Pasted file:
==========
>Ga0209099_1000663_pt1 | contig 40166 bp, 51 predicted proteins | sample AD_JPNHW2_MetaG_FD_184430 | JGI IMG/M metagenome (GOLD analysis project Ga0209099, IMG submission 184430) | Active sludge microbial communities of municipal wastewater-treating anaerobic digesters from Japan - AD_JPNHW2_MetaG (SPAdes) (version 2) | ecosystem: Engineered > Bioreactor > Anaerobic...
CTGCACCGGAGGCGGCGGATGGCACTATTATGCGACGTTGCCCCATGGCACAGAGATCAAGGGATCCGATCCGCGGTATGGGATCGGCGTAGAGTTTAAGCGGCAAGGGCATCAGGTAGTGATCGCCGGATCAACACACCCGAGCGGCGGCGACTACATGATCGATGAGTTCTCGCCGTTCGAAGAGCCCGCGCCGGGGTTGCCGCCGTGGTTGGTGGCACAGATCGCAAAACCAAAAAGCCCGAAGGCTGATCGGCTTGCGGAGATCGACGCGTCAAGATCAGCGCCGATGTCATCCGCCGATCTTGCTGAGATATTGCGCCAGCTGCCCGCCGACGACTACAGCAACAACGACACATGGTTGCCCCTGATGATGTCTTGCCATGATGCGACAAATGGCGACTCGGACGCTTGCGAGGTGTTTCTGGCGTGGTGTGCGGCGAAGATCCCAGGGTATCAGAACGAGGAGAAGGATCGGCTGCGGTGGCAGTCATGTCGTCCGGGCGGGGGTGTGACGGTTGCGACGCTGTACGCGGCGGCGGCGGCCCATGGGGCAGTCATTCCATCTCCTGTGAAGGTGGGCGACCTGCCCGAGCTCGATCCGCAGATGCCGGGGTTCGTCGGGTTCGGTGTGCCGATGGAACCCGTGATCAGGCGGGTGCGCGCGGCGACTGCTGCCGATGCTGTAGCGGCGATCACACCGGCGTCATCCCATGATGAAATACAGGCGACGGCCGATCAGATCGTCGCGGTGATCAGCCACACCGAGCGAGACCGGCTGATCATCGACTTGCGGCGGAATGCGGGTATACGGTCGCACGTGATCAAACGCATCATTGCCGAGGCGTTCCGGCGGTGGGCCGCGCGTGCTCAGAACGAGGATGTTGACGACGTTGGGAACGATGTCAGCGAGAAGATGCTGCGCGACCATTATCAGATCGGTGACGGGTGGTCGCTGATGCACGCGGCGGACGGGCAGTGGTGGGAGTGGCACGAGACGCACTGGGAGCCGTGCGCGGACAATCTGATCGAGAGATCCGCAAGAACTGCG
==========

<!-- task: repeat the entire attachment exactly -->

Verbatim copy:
>Ga0209099_1000663_pt1 | contig 40166 bp, 51 predicted proteins | sample AD_JPNHW2_MetaG_FD_184430 | JGI IMG/M metagenome (GOLD analysis project Ga0209099, IMG submission 184430) | Active sludge microbial communities of municipal wastewater-treating anaerobic digesters from Japan - AD_JPNHW2_MetaG (SPAdes) (version 2) | ecosystem: Engineered > Bioreactor > Anaerobic...
CTGCACCGGAGGCGGCGGATGGCACTATTATGCGACGTTGCCCCATGGCACAGAGATCAAGGGATCCGATCCGCGGTATGGGATCGGCGTAGAGTTTAAGCGGCAAGGGCATCAGGTAGTGATCGCCGGATCAACACACCCGAGCGGCGGCGACTACATGATCGATGAGTTCTCGCCGTTCGAAGAGCCCGCGCCGGGGTTGCCGCCGTGGTTGGTGGCACAGATCGCAAAACCAAAAAGCCCGAAGGCTGATCGGCTTGCGGAGATCGACGCGTCAAGATCAGCGCCGATGTCATCCGCCGATCTTGCTGAGATATTGCGCCAGCTGCCCGCCGACGACTACAGCAACAACGACACATGGTTGCCCCTGATGATGTCTTGCCATGATGCGACAAATGGCGACTCGGACGCTTGCGAGGTGTTTCTGGCGTGGTGTGCGGCGAAGATCCCAGGGTATCAGAACGAGGAGAAGGATCGGCTGCGGTGGCAGTCATGTCGTCCGGGCGGGGGTGTGACGGTTGCGACGCTGTACGCGGCGGCGGCGGCCCATGGGGCAGTCATTCCATCTCCTGTGAAGGTGGGCGACCTGCCCGAGCTCGATCCGCAGATGCCGGGGTTCGTCGGGTTCGGTGTGCCGATGGAACCCGTGATCAGGCGGGTGCGCGCGGCGACTGCTGCCGATGCTGTAGCGGCGATCACACCGGCGTCATCCCATGATGAAATACAGGCGACGGCCGATCAGATCGTCGCGGTGATCAGCCACACCGAGCGAGACCGGCTGATCATCGACTTGCGGCGGAATGCGGGTATACGGTCGCACGTGATCAAACGCATCATTGCCGAGGCGTTCCGGCGGTGGGCCGCGCGTGCTCAGAACGAGGATGTTGACGACGTTGGGAACGATGTCAGCGAGAAGATGCTGCGCGACCATTATCAGATCGGTGACGGGTGGTCGCTGATGCACGCGGCGGACGGGCAGTGGTGGGAGTGGCACGAGACGCACTGGGAGCCGTGCGCGGACAATCTGATCGAGAGATCCGCAAGAACTGCG